The acceleration of vaccinations for COVID-19 means — we hope — that the impact of the coronavirus pandemic will soon lessen.
It means that many workers may not have to work remotely any longer. But what if they want to do so?
Or what if employees are eager to return to an office setting, but their employers aren’t?
Such is the “new normal” that is still evolving pertaining to the pandemic.
Last March, when businesses, schools and other employers were shutting down, things were understandably hectic and stressful. But now, close to a year later, it appears employers and their employees have adjusted successfully and that the new arrangements are being well-received on both sides.
That’s “a true testament to the power of human ingenuity and adaptability,” wrote Brent Orrell and Matthew Leger, both with the American Enterprise Institute, in a recent essay. But the significant tradeoffs for both employers and employees shouldn’t be ignored.
Their research indicates that employers are realizing gains in operational cost savings, talent recruitment, operational resilience and lower levels of environmental effects.
On the other hand, businesses also recognize that a dispersed workforce can make it harder to establish and maintain organizational culture, may create perceptions of unfairness for non-remote remote workers, and increases cybersecurity risks, they wrote. The wide variation in job responsibilities within organizations and differing worker preferences also makes it challenging for employers to craft a single policy that fits their entire workforce.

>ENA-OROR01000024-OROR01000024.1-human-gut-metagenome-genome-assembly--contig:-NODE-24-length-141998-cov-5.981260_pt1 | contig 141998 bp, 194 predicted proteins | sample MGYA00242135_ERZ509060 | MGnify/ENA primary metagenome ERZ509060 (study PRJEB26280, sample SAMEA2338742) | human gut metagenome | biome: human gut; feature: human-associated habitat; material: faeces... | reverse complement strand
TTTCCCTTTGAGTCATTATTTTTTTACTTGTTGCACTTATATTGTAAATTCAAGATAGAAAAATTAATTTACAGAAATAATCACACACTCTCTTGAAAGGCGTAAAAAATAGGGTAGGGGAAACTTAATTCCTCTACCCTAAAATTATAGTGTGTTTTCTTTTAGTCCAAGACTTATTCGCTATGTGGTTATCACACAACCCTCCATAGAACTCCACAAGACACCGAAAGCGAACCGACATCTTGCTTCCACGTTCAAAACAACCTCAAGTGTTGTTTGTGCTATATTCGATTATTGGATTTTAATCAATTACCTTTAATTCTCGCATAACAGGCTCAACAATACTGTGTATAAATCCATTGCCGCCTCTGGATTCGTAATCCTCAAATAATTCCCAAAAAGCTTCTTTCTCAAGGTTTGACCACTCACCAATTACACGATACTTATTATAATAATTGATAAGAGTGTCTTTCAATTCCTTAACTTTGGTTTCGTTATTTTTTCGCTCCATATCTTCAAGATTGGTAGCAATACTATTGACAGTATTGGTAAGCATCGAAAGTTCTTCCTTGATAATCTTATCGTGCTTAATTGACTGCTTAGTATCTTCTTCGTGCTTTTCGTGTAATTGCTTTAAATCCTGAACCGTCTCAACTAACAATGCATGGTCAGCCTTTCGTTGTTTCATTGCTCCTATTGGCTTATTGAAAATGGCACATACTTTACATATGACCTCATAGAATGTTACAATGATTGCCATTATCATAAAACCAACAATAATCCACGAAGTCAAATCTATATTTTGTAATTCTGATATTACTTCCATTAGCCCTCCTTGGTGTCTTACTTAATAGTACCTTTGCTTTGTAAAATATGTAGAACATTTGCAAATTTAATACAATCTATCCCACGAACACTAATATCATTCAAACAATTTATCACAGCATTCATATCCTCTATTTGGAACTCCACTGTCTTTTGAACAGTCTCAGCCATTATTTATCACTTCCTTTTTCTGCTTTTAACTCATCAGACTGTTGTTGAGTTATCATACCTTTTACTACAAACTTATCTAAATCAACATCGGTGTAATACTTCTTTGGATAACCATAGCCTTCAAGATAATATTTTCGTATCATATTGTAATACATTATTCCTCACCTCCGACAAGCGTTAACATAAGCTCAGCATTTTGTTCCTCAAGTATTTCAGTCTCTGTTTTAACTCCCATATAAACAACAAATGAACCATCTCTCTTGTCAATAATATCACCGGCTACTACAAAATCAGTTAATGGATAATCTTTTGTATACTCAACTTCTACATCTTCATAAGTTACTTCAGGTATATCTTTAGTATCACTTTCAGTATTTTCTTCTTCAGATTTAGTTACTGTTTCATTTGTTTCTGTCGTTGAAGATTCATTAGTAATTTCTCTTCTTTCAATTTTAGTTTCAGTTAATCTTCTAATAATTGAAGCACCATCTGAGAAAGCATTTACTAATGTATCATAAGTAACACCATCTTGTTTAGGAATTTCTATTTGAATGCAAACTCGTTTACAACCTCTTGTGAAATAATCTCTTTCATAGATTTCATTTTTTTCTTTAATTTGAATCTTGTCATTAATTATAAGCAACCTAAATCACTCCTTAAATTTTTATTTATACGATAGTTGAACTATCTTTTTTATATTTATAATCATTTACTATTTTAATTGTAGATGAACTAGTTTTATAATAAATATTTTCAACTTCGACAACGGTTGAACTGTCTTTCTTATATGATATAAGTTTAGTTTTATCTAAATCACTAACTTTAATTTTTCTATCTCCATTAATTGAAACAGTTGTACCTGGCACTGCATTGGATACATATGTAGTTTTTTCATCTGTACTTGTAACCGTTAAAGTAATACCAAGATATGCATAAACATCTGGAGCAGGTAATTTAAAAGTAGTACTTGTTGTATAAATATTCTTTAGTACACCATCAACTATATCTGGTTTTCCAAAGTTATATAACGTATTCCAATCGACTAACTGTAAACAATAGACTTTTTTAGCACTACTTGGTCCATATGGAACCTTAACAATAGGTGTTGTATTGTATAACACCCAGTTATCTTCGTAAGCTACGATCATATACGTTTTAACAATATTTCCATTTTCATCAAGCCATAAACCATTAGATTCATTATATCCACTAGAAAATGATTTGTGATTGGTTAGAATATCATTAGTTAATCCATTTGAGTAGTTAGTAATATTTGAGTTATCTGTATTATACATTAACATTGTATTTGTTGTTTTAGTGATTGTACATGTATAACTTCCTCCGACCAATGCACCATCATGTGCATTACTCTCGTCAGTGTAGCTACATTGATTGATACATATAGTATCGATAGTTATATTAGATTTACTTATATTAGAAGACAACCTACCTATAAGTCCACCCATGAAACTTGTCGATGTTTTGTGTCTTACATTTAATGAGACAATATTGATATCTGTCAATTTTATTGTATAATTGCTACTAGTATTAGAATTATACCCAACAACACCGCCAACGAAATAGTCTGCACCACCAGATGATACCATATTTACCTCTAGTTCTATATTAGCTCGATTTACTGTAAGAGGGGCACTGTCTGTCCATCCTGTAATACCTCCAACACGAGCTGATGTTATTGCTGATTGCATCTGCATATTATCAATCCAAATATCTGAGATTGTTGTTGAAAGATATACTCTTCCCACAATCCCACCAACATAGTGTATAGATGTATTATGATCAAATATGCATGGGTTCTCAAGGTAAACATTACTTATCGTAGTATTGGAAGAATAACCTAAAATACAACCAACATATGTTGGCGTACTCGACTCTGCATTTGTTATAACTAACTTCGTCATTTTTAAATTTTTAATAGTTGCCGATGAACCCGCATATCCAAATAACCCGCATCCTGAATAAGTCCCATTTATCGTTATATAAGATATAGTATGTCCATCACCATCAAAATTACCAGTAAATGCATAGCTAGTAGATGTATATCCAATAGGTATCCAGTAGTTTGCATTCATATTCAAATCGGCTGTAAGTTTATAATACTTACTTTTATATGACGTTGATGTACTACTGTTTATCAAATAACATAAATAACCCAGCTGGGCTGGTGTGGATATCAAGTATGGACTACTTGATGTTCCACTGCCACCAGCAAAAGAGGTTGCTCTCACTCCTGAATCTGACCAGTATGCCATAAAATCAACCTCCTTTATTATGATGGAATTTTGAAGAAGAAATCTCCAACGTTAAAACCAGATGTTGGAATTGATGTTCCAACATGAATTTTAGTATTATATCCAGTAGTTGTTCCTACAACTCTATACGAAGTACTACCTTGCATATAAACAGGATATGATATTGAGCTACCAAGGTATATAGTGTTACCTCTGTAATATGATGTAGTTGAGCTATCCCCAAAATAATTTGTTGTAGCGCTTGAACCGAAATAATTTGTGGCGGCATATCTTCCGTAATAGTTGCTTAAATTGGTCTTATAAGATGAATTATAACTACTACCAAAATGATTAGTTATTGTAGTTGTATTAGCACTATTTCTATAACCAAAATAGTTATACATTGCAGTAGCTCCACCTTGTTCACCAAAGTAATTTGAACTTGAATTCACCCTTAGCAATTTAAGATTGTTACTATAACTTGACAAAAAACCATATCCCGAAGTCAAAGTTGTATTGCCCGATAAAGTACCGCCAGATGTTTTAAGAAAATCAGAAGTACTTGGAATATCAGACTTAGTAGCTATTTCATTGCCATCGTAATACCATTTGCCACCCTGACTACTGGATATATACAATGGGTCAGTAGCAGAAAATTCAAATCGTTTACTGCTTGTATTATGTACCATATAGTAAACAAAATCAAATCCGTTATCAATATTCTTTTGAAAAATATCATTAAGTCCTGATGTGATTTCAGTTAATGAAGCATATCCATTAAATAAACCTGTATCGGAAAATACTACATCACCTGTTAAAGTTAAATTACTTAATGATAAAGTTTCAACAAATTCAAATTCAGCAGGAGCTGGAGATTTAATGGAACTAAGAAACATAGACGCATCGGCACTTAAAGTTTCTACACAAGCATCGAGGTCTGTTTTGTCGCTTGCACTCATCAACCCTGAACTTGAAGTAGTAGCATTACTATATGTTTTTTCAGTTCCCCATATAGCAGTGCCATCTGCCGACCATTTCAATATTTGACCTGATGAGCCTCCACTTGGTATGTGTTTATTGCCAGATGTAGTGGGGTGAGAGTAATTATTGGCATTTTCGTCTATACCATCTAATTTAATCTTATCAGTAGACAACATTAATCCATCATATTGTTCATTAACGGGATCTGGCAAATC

What about employees? They appear to gain from improved job and life satisfaction, and increased time for family and recreation. As with employers, workers also save money on commuting and other work-related expenses. They report greater autonomy and flexibility in their schedules and in creating personally tailored work environments.
But there’s a flip side here, too. Remote work can erode the boundaries between work and life, increase a sense of social isolation, and slow career advancement opportunities, especially for new hires. Perhaps the greatest concern is the loss of regular, informal conversations that support work-flow and innovation, the two wrote.
From our perspective, it’s become clear that remote work can be something to be embraced, and that it can be extremely beneficial in creating a workplace and economy that is resilient and efficient.
Yet finding the right balance that maximizes the benefits of remote work and minimizes the downsides will require thoughtful attention to these tradeoffs, as well as a great deal of experimentation. That’s still to come, meaning the impact of the pandemic will continue — but in different ways that initially.

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